Today, the ICJ and the CORE Coalition welcomed the decision of the United Kingdom Supreme Court to allow a complaint to proceed against Vedanta Resources Plc and its Zambian subsidiary Konkola Copper Mines (KCM), alleging serious harm from extraction activities in Zambia.
The damage to health and livelihood was allegedly caused to local communities living in the Chingola District by the discharge of toxic waste from the Nchanga Mine operated by KCM.
The companies challenged the jurisdiction of the UK courts to hear the complaint for negligence and breach of statutory duty, saying there was no case against them arguable in a UK court and, in relation to KCM, that Zambia was the proper forum where any case would have to be heard.
The judgment, confirming the decision of lower courts, dismissed the appeal by the companies, allowing the case to now proceed to trial on the merits. The ICJ and CORE Coalition acted as interveners in the case.
“Today’s Supreme Court decision will make it possible for the Zambian claimants to find justice, even so long after events took place,” said ICJ Senior Legal Adviser Carlos Lopez.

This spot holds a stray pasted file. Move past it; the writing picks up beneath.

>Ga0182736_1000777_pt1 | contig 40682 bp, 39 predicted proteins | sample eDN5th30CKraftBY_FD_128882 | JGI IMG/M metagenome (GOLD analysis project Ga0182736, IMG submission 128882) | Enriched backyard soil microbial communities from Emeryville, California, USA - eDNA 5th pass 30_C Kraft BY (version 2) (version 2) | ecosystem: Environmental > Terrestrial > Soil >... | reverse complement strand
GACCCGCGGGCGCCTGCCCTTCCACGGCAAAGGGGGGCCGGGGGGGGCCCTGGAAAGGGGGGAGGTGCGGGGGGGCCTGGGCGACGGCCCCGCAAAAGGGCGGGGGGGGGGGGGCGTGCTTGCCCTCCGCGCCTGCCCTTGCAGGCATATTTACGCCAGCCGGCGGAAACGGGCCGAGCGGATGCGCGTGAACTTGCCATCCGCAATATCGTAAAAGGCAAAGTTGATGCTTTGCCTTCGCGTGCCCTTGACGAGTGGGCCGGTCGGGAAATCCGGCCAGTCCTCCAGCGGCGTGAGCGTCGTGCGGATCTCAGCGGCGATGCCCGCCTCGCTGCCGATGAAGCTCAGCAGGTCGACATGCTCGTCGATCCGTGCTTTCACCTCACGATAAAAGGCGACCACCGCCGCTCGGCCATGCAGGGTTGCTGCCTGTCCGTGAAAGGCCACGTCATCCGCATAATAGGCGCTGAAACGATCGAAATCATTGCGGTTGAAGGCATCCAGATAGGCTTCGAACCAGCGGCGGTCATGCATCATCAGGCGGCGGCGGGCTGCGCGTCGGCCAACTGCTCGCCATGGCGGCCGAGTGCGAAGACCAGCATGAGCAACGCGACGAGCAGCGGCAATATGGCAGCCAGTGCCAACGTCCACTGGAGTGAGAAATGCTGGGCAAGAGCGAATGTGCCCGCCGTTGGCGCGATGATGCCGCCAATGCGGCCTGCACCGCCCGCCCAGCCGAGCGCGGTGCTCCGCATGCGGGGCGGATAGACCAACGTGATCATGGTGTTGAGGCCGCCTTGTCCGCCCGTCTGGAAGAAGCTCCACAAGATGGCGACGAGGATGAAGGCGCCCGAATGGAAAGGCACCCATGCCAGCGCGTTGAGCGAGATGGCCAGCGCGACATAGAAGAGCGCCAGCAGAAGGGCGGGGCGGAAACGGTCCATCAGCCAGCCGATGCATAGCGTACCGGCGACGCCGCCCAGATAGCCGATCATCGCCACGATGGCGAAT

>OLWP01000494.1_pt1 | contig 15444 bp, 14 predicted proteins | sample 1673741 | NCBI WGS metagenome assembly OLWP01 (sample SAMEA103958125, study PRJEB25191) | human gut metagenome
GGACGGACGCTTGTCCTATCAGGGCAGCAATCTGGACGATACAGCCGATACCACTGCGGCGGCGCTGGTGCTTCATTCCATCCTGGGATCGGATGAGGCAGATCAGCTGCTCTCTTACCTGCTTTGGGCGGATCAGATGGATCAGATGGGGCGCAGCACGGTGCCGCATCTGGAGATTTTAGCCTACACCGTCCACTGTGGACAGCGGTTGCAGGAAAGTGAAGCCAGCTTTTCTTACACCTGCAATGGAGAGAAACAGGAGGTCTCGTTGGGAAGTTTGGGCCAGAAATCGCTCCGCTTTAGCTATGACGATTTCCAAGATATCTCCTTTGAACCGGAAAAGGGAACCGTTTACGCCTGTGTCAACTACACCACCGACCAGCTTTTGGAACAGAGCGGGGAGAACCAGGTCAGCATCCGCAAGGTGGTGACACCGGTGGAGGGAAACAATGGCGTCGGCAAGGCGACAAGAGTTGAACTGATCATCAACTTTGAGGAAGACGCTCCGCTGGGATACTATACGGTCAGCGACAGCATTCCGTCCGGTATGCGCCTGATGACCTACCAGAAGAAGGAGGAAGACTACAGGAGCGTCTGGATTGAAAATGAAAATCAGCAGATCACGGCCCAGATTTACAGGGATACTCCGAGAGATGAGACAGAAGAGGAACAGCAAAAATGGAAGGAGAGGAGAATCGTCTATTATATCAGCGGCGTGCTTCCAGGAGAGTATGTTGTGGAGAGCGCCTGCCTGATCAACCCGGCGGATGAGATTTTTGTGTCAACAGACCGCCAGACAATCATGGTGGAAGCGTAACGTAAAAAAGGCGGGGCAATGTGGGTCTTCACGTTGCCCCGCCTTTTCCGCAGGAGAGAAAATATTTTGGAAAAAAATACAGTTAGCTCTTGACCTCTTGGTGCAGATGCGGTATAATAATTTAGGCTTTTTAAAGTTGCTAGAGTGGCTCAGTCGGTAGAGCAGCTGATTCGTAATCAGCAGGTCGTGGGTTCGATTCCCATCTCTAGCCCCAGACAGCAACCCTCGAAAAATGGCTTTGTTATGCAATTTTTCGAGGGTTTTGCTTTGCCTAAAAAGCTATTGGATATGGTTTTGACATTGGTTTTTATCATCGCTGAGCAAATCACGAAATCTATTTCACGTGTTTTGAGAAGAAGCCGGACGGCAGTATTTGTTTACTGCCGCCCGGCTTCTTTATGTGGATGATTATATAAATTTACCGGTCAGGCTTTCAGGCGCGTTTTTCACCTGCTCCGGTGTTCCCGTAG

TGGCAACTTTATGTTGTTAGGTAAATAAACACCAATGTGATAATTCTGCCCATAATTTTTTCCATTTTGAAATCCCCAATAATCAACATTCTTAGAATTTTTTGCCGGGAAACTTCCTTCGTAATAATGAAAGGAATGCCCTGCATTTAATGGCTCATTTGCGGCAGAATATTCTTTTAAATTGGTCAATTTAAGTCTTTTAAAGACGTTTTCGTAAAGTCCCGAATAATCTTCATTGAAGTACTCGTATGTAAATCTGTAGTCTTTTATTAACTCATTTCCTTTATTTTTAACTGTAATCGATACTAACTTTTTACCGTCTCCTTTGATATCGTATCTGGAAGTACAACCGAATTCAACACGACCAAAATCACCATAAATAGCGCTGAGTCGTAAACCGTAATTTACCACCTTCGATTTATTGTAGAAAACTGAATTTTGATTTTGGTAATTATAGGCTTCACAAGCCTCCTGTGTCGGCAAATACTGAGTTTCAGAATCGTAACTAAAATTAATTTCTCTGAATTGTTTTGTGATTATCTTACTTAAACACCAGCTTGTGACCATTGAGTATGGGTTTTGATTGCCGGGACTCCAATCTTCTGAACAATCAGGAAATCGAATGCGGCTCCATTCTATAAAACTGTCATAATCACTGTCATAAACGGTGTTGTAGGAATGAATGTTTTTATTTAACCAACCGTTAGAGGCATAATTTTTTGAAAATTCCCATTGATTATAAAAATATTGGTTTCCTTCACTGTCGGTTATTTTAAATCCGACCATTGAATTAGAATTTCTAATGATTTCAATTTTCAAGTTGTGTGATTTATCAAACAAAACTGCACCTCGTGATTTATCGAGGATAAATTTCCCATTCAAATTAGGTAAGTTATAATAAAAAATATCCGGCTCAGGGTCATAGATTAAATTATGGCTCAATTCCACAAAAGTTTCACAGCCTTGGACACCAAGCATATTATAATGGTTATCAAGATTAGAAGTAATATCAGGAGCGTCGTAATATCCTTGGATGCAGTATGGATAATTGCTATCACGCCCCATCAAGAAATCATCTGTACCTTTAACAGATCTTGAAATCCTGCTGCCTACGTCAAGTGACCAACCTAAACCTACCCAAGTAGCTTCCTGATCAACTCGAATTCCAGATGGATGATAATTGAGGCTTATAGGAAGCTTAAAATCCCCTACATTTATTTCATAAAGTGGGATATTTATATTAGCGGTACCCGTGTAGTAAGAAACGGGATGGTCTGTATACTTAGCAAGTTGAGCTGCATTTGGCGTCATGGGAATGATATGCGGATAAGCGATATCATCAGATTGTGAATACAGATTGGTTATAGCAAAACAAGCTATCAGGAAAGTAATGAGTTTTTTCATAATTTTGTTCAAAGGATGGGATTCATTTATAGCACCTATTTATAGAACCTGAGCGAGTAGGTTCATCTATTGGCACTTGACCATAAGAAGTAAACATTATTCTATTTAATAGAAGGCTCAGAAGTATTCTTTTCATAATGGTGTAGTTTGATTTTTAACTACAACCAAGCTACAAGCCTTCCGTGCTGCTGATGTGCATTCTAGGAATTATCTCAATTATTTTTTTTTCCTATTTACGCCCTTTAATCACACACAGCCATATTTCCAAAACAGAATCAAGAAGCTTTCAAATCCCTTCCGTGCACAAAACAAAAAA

“The ruling makes clear that, from available evidence at this stage, it is arguable in trial that a parent company like Vendanta owes a duty of care in relation to people living in the vicinity of their subsidiaries and this decision will have important implications to similar cases concerning parent company duties around the world,” said Lopez.
Although access to justice for alleged victims harm from subsidiaries of parent companies has been elusive, the UK Supreme Court clarified that the principles applicable to these cases were “not novel at all.”
“Many other victims face insurmountable hurdles in their efforts to hold companies to account. The case is a reminder of the urgent need for legislation to require companies to take action to prevent human rights abuses, and to make it easier to hold them to account when they fail to do so,” said Marilyn Croser, Director of CORE.
The judgment regarded published material in which Vedanta fairly asserted assumption of responsibility for the maintenance of proper standards of environmental control over activities of its subsidiaries. The Court said that this was “sufficient on their own to show that it is well arguable that a sufficient level of intervention by Vedanta in the conduct of operations at the Mine may be demonstrable at trial.”
Today’s Supreme Court judgment also made clear that Zambian courts could not be necessarily relied on to address claims against KCM and that there was a real risk that the claimants would not obtain “substantial justice” in Zambia.
Marilyn Croser, Director CORE Coalition, t: + 44 203 752 5712
Carlos Lopez, Senior Legal Adviser, ICJ, t: + 41 22 9793816News